July 13: If brief hops by Alliott Verdon Roe on June 8, 1908 are discounted, the first flight made by an Englishman in an English airplane takes place when Roe flies his Roe I triplane for the first time at Lea Marsches in Essex. He flies only 100 ft., but on July 23 he extends the distance to some 900 ft. off the ground.
July 21: The first international Zeppelin (airship) show is held in Frankfurt, Germany.
July 25: Louis Blériot of France, who flies his Blériot No.XI monoplane from Les Baraques to Dover, England in 37 minutes, makes the first airplane crossing of the English Channel. The event increases public and government awareness of the possible military aspects of the airplane.
July 25: Van den Schkrouff makes the first flight in Russia in a Voisin biplane at Odessa.
July 27: Orville Wright makes the first official test flight of the U.S. Army’s first airplane in Fort Meyer, Virginia. President William Howard Taft, his cabinet, and 10,000 spectators witness the flight.
July 29: Georges Legagneux makes the first airplane flight in Sweden in his Voisin biplane in Stockholm.
July 30: The Rinji Gunyo Kikyu Kenkyu Kai (Provisional Committee for Military Balloon Research) is formed in Japan.
August 2: The first flying machine purchased and put into service by a government is the Wright Flyer. The US Army accepts its first airplane and pays the Wrights $25,000, plus a $5,000 bonus, because the machine exceeded the speed requirement of 40 mph.
August 14: The first woman passenger to fly in a powered airplane in Great Britain is the wife of Samuel F. Cody. She is taken for a 3-minute flight from the Royal Engineers Balloon Factory at Farnborough in Cody’s British Army Aeroplane No.1.
August 22: The first great aviation meeting in Bétheny, France, opens as 23 European airplanes make 87 flights during one week. The meeting will have a strong influence on the technical and military aspects of flight.
August 29: At the end of a two-day flight from Lake Constance during which Count von Zeppelin travels a total distance of more than 400 miles, he makes a spectacular flight in his dirigible LZ5 over the city of Berlin, Germany.
September 7: The U.S. Army's 1st "aerodrome", an airfield or airport, is established in College Park, Maryland.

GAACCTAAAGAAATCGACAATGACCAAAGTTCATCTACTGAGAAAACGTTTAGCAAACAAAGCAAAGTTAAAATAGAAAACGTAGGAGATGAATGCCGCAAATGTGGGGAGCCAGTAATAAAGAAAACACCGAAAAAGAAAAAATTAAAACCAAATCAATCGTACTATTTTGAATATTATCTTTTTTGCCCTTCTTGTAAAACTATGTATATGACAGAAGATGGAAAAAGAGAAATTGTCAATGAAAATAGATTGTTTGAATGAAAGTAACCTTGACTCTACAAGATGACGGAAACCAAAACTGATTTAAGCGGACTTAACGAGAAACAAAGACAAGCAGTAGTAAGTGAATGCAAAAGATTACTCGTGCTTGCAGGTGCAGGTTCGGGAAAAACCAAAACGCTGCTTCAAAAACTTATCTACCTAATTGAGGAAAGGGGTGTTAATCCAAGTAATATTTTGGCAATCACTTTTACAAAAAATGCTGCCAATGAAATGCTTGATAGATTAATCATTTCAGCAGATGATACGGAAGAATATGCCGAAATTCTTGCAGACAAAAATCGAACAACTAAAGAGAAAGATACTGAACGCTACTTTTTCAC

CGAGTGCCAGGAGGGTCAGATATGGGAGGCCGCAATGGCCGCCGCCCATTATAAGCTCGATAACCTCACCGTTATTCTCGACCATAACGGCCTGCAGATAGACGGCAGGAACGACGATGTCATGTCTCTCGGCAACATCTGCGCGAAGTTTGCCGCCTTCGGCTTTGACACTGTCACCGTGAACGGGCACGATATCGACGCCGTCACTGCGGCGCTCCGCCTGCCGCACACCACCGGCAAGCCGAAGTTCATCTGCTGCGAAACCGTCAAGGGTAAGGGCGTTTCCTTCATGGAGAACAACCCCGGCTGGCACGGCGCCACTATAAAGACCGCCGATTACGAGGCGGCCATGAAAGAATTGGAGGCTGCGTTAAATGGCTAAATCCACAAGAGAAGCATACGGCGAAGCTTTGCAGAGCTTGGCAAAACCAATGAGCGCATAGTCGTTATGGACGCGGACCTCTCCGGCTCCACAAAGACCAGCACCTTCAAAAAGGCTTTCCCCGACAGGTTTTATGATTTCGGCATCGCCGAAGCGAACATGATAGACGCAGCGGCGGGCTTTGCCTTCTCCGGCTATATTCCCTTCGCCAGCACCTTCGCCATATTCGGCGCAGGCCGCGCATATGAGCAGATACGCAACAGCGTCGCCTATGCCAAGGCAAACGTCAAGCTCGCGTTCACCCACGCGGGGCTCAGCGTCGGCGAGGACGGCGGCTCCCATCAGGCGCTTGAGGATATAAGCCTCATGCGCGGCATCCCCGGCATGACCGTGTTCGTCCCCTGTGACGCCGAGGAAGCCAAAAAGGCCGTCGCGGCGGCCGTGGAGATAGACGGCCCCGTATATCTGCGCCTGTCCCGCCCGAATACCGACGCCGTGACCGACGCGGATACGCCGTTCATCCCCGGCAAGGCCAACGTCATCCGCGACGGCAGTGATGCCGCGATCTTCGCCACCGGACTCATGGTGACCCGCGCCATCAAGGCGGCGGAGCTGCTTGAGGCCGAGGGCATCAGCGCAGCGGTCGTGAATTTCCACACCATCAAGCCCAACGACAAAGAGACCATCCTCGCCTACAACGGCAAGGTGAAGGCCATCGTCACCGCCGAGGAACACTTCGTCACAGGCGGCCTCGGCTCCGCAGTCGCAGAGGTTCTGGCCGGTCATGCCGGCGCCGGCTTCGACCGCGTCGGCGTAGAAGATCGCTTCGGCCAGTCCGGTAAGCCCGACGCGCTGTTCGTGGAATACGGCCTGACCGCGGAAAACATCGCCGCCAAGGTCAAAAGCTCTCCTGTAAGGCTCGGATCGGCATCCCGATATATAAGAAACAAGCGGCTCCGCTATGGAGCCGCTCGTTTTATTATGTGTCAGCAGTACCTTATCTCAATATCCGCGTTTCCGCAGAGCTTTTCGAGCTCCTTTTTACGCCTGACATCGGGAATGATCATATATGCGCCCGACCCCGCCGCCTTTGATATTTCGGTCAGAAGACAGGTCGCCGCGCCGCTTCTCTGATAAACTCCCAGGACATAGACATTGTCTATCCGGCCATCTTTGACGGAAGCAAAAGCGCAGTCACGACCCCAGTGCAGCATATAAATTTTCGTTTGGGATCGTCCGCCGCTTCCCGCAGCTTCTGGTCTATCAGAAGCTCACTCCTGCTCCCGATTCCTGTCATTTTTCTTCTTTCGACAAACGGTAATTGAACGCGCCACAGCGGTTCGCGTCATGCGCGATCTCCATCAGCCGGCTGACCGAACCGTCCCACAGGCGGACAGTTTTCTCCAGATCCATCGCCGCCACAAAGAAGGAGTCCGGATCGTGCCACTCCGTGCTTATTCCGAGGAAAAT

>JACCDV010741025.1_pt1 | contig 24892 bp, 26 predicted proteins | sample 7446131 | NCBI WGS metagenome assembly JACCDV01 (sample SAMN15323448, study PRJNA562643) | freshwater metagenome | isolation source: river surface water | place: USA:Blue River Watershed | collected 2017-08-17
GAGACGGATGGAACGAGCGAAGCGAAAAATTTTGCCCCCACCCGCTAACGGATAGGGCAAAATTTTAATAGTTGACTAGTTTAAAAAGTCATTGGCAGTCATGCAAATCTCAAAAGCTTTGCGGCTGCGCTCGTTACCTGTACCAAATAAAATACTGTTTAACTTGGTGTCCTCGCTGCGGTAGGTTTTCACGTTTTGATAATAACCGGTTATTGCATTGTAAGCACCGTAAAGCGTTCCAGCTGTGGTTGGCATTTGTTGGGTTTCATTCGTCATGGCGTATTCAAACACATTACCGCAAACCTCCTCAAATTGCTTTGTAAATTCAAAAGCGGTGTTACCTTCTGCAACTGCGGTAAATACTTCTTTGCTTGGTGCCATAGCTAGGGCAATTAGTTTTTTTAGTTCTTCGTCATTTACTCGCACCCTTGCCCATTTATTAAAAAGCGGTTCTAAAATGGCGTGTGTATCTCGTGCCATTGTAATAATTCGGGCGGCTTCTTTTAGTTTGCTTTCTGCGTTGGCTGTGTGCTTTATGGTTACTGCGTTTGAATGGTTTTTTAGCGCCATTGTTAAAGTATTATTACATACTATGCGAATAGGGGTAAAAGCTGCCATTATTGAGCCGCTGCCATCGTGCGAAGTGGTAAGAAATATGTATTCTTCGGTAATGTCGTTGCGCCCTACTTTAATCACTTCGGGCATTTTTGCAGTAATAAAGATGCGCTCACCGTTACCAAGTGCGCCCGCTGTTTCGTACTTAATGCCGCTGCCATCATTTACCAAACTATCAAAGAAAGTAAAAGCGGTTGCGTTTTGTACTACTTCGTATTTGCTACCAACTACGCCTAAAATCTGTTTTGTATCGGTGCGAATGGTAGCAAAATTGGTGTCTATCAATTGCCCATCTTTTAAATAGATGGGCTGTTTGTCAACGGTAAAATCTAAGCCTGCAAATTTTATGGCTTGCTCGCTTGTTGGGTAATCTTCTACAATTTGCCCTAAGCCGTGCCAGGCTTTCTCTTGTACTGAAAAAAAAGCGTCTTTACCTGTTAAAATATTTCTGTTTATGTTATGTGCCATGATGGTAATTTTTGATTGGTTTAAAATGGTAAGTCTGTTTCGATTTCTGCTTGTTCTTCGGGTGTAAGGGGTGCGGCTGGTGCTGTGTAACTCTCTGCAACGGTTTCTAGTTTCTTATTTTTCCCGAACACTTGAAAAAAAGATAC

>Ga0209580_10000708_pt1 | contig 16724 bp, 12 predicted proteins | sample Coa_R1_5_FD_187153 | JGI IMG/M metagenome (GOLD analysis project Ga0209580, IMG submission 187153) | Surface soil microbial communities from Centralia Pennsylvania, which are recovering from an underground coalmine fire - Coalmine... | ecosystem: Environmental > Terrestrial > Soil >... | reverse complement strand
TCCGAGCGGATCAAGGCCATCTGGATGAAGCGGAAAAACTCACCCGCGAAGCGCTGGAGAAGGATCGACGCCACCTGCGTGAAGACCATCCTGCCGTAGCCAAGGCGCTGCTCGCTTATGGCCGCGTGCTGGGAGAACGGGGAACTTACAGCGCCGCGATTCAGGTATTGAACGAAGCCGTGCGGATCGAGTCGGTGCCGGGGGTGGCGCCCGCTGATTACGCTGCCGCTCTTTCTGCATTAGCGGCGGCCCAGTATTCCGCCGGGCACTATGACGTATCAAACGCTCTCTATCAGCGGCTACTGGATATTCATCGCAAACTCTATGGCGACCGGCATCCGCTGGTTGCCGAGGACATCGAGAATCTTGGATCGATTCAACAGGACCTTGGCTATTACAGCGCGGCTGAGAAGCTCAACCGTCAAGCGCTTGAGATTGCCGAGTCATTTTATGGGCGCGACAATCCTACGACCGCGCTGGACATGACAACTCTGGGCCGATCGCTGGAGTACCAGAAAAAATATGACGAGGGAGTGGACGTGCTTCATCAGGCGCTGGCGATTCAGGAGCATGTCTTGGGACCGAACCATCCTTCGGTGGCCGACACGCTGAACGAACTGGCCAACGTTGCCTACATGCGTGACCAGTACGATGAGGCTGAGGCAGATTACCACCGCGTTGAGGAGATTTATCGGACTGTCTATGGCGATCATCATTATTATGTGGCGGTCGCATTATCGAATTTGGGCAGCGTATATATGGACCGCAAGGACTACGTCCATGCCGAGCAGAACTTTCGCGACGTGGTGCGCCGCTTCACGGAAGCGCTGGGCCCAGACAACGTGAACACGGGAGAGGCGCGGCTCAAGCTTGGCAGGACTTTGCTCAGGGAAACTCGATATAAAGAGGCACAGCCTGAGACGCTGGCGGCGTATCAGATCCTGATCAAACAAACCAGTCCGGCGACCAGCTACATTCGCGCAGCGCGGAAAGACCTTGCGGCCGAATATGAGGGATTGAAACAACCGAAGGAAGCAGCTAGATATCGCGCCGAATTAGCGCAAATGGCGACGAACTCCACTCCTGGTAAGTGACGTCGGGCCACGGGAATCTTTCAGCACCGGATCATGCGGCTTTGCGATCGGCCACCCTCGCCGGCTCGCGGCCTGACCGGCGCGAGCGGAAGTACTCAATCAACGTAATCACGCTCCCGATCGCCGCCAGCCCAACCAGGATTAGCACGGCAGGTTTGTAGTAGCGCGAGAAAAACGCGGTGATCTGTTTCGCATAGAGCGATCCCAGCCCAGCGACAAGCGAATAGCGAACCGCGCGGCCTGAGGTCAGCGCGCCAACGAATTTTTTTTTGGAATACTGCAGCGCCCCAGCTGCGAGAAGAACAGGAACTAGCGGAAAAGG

October 4: More than a million New Yorkers watch as Wilbur Wright makes a flight along the Hudson River.
October 7: Glenn Curtiss becomes the 1st American to hold an FAI airplane certificate.
October 16: German Count Ferdinand von Zeppelin forms the world’s 1st commercial airline.
October 18: Charles Comte de Lambert, Wilbur Wright’s 1st aviation pupil, flies around the Eiffel Tower in Paris.
October 27: Mrs. Ralph van Denman flies for four minutes with Wilbur Wright at College Park, Maryland, becoming the U.S.'s 1st female passenger.
October 30: Claude Moore-Brabazon wins a £1,000 prize offered by the Daily Mail for a circular flight of one mile.
November 22: Wright Company is incorporated with a capital stock of $1,000,000. Formed to manufacture airplanes, the company’s president is Wilbur Wright and his brother Orville is the vice president.
December 5: George Taylor makes the first manned glider flight in Australia in a glider of his own design. He eventually makes a total of 29 flights at Narrabeen Beach in New South Wales.
December 9: American Dr. Henry W. Walden makes the first flight with his triplane known as the Walden III. It is powered by a three-cylinder, 22-HP Anzani engine and takes off from Mineola, Long Island, N.Y.
December 10: Two men become the first Australians to fly from Great Britain to Australia direct. Cruising along as an average speed of 83mph, it only took them 135 hours for the 11,340-mile trip. They purportedly ran out of Terra chips in the second hour.